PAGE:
Star-Bulletin Sports


The only thing women
needed was a chance

By Cindy Luis

Jackie Young wasn't a great golfer but she enjoyed the sport. She estimates she was a 10-handicapper while in the junior program run by the late Ted Makalena.

"I played golf at Punahou," said Young, a former state house vice speaker and a 1952 graduate of Punahou. "Junior golf wasn't that big back then, but we had fun.

"When I went to UH, I tried to join the golf team, but they wouldn't tell me where the practices were. So I quit golf."

Young did what was considered the "appropriate" activity for a coed. She became a UH songleader. For some unexplained reason, she also received a letter for golf.

Now the director of marketing for the American Cancer Society, Young was the gender-equity specialist in the Department of Education from 1985-90. More than a decade after Title IX was passed, she said, Hawaii lagged behind in girls participation numbers.

"I think they've made progress since then," said Young, who helped start the Gender Equity Sports Club in 1994. "Part of the problem back then was attitude. They didn't offer different sports because they thought there wasn't the interest. And there was -- and is -- a real problem with facilities.

"Look at the WNBA. They said there wouldn't be interest on the part of the public. But there is. It was like when they said no one would pay to come and watch women's volleyball at Klum Gym. People kept showing up."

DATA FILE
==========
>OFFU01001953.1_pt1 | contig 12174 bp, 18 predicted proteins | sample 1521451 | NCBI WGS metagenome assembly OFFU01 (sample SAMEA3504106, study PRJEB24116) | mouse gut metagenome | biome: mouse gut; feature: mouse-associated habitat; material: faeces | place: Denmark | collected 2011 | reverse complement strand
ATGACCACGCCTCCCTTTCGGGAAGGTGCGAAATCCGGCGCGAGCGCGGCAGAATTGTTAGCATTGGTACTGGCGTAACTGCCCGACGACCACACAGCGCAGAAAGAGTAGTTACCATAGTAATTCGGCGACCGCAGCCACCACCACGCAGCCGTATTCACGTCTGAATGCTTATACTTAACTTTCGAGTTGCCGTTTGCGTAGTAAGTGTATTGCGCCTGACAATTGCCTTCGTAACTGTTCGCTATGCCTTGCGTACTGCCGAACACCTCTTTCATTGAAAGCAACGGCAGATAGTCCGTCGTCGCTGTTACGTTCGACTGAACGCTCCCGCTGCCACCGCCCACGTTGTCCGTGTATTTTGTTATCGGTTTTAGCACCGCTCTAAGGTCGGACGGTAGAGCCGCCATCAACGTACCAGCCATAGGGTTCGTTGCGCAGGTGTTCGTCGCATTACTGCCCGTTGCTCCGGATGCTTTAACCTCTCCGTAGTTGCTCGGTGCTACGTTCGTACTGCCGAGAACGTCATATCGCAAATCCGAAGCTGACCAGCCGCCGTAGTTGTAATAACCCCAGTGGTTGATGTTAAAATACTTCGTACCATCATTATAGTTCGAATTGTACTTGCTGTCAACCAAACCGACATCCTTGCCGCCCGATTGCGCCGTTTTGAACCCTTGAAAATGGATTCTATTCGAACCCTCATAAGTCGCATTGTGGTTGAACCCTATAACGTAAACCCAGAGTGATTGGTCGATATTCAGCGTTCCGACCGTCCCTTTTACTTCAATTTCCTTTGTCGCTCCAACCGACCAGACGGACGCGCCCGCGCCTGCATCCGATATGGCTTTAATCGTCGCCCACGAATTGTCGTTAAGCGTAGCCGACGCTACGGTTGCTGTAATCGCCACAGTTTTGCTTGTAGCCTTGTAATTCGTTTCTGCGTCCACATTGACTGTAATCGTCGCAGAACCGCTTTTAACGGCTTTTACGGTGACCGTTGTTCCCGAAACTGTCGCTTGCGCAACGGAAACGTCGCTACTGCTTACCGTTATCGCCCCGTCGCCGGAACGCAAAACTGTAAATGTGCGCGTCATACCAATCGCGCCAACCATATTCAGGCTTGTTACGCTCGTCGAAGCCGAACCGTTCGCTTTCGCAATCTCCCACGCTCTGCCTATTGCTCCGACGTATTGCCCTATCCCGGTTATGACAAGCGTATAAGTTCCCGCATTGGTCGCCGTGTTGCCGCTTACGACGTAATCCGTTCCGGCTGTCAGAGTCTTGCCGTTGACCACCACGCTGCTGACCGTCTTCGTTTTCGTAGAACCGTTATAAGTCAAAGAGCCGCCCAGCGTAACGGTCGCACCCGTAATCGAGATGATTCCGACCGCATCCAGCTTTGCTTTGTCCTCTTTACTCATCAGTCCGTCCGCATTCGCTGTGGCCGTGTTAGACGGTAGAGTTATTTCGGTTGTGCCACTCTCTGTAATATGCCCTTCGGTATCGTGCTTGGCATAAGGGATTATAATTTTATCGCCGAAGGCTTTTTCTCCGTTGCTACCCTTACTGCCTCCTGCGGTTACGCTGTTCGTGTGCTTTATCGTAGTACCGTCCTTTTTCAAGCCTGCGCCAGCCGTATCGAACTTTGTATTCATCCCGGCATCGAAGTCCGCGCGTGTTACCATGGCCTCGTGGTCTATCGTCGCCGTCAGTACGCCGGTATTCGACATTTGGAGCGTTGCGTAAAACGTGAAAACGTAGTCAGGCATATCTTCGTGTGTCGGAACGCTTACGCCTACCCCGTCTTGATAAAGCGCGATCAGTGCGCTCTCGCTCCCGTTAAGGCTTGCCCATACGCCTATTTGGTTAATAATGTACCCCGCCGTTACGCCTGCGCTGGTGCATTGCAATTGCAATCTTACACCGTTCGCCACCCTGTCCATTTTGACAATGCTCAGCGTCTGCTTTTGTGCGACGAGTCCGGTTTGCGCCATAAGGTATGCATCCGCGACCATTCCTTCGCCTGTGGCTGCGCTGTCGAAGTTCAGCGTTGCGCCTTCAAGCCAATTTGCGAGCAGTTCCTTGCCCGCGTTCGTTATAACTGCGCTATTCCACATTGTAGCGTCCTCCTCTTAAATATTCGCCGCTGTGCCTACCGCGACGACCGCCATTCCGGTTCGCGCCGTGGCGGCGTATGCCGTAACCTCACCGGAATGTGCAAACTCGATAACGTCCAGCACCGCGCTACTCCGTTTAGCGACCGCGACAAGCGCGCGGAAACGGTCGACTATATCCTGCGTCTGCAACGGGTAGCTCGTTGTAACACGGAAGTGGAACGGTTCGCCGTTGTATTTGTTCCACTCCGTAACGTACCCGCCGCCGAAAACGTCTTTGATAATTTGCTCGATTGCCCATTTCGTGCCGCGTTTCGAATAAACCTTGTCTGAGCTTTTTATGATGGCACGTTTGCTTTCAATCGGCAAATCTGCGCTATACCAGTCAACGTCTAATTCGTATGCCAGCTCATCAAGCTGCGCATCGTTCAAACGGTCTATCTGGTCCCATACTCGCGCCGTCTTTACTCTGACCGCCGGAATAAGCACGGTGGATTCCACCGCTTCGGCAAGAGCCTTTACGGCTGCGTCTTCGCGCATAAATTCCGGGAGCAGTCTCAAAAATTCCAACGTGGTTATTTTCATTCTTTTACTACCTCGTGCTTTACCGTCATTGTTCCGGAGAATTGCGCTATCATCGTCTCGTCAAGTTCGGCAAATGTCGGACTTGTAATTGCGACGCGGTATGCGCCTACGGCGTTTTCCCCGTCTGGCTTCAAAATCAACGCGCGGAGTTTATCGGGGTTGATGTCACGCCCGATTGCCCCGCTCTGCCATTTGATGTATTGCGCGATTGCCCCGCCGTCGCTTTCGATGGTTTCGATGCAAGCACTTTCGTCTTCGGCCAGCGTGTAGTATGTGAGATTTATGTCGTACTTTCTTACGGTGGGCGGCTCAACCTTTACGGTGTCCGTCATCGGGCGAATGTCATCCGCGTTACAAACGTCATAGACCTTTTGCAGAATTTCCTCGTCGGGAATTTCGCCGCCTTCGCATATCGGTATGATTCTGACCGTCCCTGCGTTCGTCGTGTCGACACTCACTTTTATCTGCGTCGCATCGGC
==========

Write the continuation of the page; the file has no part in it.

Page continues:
The Wahine volleyball program has led the nation in attendance every year since 1994, the first year the Stan Sheriff Center opened. In eight years, Hawaii has drawn more than one million fans, and averaged an amazing 8,379 per match in 1996.

When Young was in the state legislature (1990-94), she said her push was to bring some equality on the administration side of high school athletics. But, she said, it was tough to get women to step forward.

Young is trying to make a comeback in politics and has announced her candidacy for the Kailua-Waimanalo district seat held by Fred Hemmings.

She's also made a comeback on the links, playing in celebrity tournaments.

"If I click, it's good," she said. "But I've had to correct my junior-golf swing."

E-mail to Sports Editor


Text Site Directory:
[News] [Business] [Features] [Sports] [Editorial] [Do It Electric!]
[Classified Ads] [Search] [Subscribe] [Info] [Letter to Editor]

© 2002 Honolulu Star-Bulletin